Equalize Price Points to Crystallize Personal Relevance.
This is the first recession to show a measurable impact on DeathCare. Most surprising have been the many reports from rural and “rustbelt” funeral directors that cremation has recently spiked, not because people in their markets want cremation but BECAUSE THEY CAN’T AFFORD BURIAL. YIKES!!!!
A recent article in Harvard Business Review entitled “How To Get Your Customers to Stop Fixating on Price” outlined 4 strategies. I found the most appealing strategy to be: Equalize Price Points to Crystallize Personal Relevance. The article’s authors pointed out that in :
“most mature markets customers have become unresponsive to marginal changes in value. They have lost interest in how each product option might serve them… [so] they default to price minimization. In fact, (and this was interesting) a list of options at different prices doesn’t make [consumers] examine the relative merits of those options, it activates their predisposition to pare the price.” [emphasis mine]
Not a week after reading the article I found myself experiencing the very strategy I liked the most and it was exciting.
I encountered a funeral director who had courageously narrowed his casket price offerings from a low of $1,100 to a high of less than $3,000. As I stood looking down a row of caskets I actually found myself saying (as if I were a consumer): “Wow, I can pretty much have anything I want.” Having been in so many selection rooms over my career, at first I was shocked. Then I found, to my amazement, a feeling of relief. Here is a picture:
1. Solid Mahogany Urn shaped, Velvet Interior $2,650 2. Brushed Copper, Velvet Interior $2,995 3. Solid Cherry, Urn shaped, Velvet Interior $2,550 4. 18 Ga round end brushed, Velvet $1,740. 5. Oak Veneer, Velvet Interior $1,845 6. 18 Ga two tone blue, square corner, Crepe interior $1,495 7. Stainless brushed velvet interior $2,150 8. L 98 Mandarin $1,150 9. 18 Ga Blue round end, crepe interior $1,575 10. Solid Cherry, Velvet Interior, $2,600.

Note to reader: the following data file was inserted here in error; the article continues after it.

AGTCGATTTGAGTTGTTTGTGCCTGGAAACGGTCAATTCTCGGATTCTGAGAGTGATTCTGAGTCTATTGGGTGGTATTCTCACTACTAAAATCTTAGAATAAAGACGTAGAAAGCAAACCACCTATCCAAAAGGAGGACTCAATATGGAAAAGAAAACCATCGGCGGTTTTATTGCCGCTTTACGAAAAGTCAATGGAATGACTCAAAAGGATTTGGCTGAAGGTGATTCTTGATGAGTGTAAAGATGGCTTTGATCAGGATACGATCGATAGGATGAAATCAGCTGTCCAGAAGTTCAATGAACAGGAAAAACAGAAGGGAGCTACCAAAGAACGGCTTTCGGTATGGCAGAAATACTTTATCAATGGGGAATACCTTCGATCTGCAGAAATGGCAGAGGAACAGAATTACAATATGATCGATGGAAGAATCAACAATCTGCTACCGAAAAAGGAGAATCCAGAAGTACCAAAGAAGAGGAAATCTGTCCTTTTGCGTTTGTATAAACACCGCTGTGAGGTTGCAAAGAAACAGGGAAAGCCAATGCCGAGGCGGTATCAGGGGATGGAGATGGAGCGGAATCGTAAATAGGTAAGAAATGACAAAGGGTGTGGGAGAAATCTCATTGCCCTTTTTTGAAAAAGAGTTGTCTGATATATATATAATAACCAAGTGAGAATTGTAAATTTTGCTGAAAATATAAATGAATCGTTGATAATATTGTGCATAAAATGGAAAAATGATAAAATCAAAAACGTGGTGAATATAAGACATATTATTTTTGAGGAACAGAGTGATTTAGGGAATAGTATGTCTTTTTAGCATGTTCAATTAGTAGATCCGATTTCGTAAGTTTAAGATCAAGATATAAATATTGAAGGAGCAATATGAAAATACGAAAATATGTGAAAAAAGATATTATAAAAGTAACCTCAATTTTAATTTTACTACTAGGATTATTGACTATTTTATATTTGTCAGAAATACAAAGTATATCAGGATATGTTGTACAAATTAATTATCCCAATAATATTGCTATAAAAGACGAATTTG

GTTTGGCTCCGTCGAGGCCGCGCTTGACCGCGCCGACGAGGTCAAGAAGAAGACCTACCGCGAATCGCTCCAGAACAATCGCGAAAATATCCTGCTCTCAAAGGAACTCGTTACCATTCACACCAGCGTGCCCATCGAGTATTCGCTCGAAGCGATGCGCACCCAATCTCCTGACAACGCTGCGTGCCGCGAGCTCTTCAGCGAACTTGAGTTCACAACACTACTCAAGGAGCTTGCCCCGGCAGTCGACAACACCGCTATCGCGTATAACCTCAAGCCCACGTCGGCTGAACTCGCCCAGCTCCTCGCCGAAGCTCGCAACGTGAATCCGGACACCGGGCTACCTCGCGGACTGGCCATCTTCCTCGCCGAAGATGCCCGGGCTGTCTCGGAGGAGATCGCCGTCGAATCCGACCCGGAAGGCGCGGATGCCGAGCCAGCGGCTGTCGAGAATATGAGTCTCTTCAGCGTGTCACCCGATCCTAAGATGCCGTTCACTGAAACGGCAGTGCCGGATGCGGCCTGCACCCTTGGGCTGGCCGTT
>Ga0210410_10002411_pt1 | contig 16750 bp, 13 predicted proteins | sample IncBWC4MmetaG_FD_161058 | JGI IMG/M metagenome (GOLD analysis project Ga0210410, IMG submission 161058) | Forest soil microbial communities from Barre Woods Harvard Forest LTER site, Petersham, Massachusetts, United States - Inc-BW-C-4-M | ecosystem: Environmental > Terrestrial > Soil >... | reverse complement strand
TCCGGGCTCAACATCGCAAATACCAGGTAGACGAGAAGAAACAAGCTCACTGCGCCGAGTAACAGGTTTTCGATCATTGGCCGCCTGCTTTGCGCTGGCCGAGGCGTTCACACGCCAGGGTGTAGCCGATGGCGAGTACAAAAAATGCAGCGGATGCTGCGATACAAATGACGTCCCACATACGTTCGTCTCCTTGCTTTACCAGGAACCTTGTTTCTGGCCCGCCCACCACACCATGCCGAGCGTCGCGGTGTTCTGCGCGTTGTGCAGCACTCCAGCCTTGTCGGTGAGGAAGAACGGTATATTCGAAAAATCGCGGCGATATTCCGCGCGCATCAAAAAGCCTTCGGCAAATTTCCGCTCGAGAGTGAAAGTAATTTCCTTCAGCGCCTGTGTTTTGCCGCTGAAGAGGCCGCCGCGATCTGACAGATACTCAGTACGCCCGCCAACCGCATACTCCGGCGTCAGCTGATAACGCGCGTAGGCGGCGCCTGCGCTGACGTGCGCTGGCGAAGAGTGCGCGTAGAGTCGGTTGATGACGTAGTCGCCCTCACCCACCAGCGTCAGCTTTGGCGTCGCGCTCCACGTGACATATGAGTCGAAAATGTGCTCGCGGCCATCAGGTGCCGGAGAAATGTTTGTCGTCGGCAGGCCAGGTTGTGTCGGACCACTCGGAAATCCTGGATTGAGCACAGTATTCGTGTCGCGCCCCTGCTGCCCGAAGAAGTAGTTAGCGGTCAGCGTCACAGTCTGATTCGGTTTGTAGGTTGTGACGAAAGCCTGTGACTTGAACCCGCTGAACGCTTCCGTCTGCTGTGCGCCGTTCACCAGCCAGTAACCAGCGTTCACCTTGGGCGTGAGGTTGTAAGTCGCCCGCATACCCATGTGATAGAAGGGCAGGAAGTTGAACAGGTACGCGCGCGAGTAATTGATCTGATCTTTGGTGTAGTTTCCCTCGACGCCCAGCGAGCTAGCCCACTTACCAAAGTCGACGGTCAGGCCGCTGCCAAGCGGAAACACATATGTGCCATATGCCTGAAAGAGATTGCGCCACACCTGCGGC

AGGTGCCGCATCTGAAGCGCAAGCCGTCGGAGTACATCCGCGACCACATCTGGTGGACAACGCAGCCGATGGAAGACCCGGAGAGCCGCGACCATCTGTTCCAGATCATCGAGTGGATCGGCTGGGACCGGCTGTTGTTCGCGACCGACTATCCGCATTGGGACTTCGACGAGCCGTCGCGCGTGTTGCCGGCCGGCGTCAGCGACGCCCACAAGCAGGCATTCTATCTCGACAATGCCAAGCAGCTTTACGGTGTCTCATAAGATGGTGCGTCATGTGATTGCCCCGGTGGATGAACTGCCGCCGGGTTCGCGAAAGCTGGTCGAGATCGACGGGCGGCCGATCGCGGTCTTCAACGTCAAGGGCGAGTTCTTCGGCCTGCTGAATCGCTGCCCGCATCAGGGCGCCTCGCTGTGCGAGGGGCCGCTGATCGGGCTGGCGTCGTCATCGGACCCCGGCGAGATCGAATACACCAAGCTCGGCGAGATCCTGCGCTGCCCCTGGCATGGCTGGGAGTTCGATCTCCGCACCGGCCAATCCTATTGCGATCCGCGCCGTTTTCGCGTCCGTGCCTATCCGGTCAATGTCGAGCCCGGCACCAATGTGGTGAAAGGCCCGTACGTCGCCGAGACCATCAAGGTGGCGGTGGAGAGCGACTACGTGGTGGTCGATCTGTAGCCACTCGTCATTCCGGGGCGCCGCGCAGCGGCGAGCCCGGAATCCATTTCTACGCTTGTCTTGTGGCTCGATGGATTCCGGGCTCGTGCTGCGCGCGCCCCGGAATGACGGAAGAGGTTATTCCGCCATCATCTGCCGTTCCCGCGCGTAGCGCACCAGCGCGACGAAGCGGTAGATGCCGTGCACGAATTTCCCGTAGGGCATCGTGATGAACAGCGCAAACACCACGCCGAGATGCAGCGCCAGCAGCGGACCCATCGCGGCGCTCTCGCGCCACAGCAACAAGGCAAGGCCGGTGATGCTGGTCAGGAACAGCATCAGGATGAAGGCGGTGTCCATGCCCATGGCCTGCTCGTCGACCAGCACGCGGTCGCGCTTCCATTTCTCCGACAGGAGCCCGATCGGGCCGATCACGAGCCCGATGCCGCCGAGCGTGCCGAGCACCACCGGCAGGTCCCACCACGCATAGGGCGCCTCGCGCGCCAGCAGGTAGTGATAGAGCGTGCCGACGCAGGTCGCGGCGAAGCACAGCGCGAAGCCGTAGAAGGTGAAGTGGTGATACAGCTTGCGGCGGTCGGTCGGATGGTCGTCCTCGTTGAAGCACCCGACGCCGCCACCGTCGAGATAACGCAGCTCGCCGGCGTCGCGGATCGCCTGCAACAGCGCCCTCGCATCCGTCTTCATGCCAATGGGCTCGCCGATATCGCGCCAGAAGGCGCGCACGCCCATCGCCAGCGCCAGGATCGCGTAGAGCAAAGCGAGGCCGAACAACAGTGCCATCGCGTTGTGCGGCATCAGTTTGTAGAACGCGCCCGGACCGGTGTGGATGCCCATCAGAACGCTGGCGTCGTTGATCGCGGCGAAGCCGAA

As I surveyed the selection room above I found myself moving from thinking about what I could afford to which casket I liked best and which would be a good fit for me (just like the research said I would). And, as if I were an actual customer, I felt relief. Some years ago I picked a Pembroke Cherry for my prearrangements. At the time it sold for under $4,000. I watched it creep up above $5,000 but just figured that was inflation. When it went over $6,000 I made a mental note to find something cheaper.
Once a consumer realizes they can get pretty much whatever they want for just about the same price they move from thinking about what they can afford to what they want. The research found that this allowed sellers to price above their normal average.
The implication is this: Let’s say that your average casket and service sale is running about $7,500 and the range of caskets you are currently offering to reach that average is from $2,500 to $15,000. The concept of equalizing your price points would suggest that as you narrow your price range you could accomplish two things:
First, you would change the playing field for handling price shoppers and likely increase volume.
Second, you would (as the research found) be able to realize a higher over-all average casket and service sale on what you are currently serving (say from $7,500 to $8,000 for traditional burial).
Of course, this implies that you have exercised some aggressive tactics to control the wholesale cost of your caskets.
This post first appeared in The Creedy Commentary on June 22, 2010